• The statement ended with: “All signs that the District of Columbia's comeback will be robust.”

3. 🥘 Confronting food deserts

A group breaks ground on a new Lidl.

Photo: Cuneyt Dil/Axios

For the first time in a decade, a new supermarket is under construction east of the Anacostia River.

Why it matters: In a prosperous city known for its wide range of grocery stores, the combined 170,000 residents of Wards 7 and 8 have long lived in a food desert.

  • There are only four full-size grocery stores in both wards, according to the District. 
  • The German grocery chain Lidl plans to open a new market later this year in Skyland Town Center, a development that includes over 200 housing units, a drive-thru Starbucks, and several sit-down eateries. The 18-acre project in Ward 7 is aiming for final completion in 2026. 
  • The project has had its ups and downs. In 2016, Walmart blindsided city leaders by pulling out as the planned anchor tenant at Skyland. 

What they're saying: “Right here in this community, people want to be able to walk to shopping and dining, just like they do everywhere else,” Mayor Muriel Bowser said at a well-attended groundbreaking ceremony Saturday morning, despite frigid temperatures.

  • Lidl, which promotes its budget-friendly prices, plans to pay workers above minimum wage, Bowser said. 

The details: Restaurants coming soon to Skyland include Fuji Japanese Steakhouse, &pizza, Mezcal, and Mezeh Mediterranean Grill, according to Henry Fonvielle, president of real estate firm Rappaport. 

  • Trek Bicycle has also signed a deal to open a corporate store, Fonvielle said at the ceremony. CVS and Chase Bank have already opened at Skyland, with more retail planned.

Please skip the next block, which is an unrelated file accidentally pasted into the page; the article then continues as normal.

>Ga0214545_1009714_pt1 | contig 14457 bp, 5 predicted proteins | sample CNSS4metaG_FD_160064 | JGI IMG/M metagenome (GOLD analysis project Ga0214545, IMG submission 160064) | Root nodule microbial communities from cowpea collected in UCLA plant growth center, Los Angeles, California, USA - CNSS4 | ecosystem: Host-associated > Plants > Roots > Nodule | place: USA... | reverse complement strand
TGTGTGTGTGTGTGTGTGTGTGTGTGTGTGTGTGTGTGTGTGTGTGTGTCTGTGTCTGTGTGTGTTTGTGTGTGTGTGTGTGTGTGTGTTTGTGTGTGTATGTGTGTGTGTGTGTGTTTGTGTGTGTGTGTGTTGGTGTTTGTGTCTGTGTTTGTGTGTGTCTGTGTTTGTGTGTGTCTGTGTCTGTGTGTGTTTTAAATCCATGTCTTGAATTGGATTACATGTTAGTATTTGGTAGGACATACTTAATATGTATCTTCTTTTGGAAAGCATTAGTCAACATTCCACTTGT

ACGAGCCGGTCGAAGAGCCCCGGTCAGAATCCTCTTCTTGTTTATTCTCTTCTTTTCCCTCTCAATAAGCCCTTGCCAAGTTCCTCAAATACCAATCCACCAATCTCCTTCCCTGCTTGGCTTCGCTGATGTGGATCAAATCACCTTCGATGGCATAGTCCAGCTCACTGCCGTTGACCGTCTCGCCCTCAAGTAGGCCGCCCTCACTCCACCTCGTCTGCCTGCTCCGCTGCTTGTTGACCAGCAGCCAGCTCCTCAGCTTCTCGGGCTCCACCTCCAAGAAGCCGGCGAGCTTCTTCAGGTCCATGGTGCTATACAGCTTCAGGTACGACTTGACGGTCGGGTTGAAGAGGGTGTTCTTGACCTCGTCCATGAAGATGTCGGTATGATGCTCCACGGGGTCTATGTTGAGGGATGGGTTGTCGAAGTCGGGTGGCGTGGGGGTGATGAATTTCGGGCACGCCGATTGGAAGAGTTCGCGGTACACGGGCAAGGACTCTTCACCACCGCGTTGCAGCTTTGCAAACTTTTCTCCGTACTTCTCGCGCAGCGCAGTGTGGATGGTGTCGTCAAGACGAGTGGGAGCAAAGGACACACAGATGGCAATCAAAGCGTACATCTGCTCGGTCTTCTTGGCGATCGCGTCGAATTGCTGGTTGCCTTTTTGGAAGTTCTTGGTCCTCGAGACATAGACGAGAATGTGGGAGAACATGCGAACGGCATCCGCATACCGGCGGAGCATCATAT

On the job hunt?

👀 Check out who’s hiring on our Job Board.

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4. Around the Beltway: Our icy headlines

Illustration of a bass drum, a snare drum, a conga drum and a hi-hat, playing.

Illustration: Brendan Lynch/Axios

🚌 Icy roads following Sunday’s freezing rain pushed some local school systems to cancel classes today. (NBC4 Washington)

Fairfax native Ilia Malinin narrowly missed securing a spot for the Beijing Winter Olympics, but the 17-year-old is still a star in our eyes. (NBC Sports)

🦀 Captain White Seafood, the long-time Southwest Waterfront fish market, relocated to the Maryland side of the Potomac in Oxon Hill. (Washingtonian)

🧪 19 Montgomery County public libraries will give out at-home rapid COVID test kits starting today. (DCist)

5. 🧹 1 clean-up to go

A large group poses outside the Capitol.

Photo: Chelsea Cirruzzo/Axios

Chelsea joined District Cleanups this weekend at the Capitol.

Since meeting to clean near the Capitol following the Jan. 6 insurrection last year, they've met monthly to clean up neighborhoods all over the city.

🦪 It's National Oysters Rockefeller Day.

  • There are lots of great spots around the District to find the New Orleans treat. Where are your favorites? Bonus points if they offer $1 oyster happy hours.